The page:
What an RD can do for you
Are registered dietitians the same as nutritionists?
No. In Canada each province has different rules as to who can use the title registered dietitian and nutritionist. It is best to verify that the professional you are working with is an RD (registered dietitian) or P.Dt. (professional dietitian) to ensure that they hold a licence to practice in the nutrition field. Without a licence from a regulatory body, the person is not held accountable for their advice and may not have gotten it from science or evidence based sources.
If registered dietitians don't hand out diets, then what do they do?
If you are seeing an RD for a one on one consultation, they can help you achieve your goal (ex. reduce blood sugar levels, reduce cholesterol levels, lose weight, lower blood pressure, eat appropriately for your lifestyle) by listening to your questions and struggles and looking over what you eat. They may make suggestions on how fine-tune your meals/snacks to help you achieve your goal but more likely you already know what you want to change! In those cases, a dietitian will help to provide support for making those changes a reality. Giving out information regarding food and nutrition has become less important since many clients can get information just about anywhere. How to put tips and advice to work by helping you set short objectives to reach your goal is become more and more important. Dietitians are really moving away from the role of "expert" and telling people what to do to reach their goals, and they are moving into a more facilitator's job. They can help sort between the food myths you have heard and help you decide what objectives to set and ensure they are realistic.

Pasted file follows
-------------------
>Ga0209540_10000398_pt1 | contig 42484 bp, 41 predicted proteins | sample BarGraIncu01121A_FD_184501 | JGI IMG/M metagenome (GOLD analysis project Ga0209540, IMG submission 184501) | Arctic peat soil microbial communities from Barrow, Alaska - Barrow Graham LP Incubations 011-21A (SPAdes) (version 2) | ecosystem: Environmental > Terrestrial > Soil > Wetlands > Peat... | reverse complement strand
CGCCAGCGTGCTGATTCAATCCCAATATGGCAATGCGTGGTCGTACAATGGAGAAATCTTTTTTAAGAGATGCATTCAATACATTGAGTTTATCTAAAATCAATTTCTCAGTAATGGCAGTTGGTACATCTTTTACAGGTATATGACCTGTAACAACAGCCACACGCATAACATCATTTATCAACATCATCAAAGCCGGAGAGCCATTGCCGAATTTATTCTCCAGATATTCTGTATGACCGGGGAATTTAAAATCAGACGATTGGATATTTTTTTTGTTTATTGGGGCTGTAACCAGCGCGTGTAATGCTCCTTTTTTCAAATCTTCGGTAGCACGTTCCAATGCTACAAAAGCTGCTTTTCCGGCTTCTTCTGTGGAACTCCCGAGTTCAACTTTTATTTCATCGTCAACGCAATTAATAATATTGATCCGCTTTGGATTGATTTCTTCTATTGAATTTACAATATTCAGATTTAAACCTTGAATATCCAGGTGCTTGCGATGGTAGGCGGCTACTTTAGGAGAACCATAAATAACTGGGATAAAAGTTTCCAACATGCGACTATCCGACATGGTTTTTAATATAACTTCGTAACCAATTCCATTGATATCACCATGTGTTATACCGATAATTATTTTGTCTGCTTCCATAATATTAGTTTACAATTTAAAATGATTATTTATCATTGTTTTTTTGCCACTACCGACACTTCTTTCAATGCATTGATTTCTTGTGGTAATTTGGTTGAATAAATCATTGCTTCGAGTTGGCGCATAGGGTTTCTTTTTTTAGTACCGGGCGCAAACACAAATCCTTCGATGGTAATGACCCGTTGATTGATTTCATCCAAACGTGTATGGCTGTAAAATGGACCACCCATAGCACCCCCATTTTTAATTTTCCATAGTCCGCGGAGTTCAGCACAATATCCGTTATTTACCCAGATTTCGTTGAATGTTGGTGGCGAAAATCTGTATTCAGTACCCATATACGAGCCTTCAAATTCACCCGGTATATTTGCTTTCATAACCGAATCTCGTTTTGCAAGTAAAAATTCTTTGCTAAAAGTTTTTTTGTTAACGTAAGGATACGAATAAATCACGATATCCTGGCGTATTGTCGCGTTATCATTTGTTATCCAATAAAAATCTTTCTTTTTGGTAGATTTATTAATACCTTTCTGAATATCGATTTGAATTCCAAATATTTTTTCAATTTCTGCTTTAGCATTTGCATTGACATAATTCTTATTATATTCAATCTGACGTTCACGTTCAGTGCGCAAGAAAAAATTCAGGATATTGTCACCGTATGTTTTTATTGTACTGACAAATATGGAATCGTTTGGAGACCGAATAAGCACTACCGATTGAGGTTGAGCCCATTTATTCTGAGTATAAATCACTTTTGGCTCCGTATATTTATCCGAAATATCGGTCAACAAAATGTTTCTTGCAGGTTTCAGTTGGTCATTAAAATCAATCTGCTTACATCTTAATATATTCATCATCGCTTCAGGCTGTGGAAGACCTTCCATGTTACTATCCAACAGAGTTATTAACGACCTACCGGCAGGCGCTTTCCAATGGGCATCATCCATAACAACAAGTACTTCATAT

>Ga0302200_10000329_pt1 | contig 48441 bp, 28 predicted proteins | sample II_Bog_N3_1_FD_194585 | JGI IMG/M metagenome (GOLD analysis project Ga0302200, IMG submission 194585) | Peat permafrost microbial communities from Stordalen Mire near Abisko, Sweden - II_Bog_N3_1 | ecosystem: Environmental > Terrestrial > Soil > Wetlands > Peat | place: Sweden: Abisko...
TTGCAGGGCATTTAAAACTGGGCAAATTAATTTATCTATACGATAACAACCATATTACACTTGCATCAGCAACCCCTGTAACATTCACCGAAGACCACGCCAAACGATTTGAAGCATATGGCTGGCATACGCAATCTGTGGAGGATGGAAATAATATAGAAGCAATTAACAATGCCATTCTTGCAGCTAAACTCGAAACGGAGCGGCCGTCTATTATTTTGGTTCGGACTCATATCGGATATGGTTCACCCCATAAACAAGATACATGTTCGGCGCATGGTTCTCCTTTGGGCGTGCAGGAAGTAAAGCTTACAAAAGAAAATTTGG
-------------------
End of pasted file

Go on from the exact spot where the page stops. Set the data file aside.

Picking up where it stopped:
In what areas of health and disease do registered dietitians work?
Dietitians are knowledgeable in many different areas of health and disease. Some are more specialized than others and it is important you discuss your dietitian's specialties before starting counselling. A few general areas of knowledge are:
-Diabetes (type 1 and 2): blood sugar control, help with food choices meal planning to avoid uncontrolled blood sugars and complications
-Heart disease: lowering cholesterol levels and blood pressure, reducing risk for heart attack and stroke, nutrients/foods to include in your life to reduce your risk for further heart problems.
-Irritable bowel syndrome, Crohn's disease, colitis, reflux: foods choices that can increase and decrease symptoms, lifestyle habits that can increase symptoms, food ideas when many foods are eliminated due to intolerance.
-Weight management: using healthy approaches that do not include starving yourself, eliminating foods or contribute to body shaming.
-Eating disorders: such as binge eating, anorexia and bulimia.
-Sports nutrition: what to eat to maximize energy levels and refuel after games or workouts
-Nutrition specific to seniors: living alone, living with chronic disease, cooking for 1, dealing with loss of appetite or to correct malnutrition are some of the issues you can discuss with a dietitian holding this speciality
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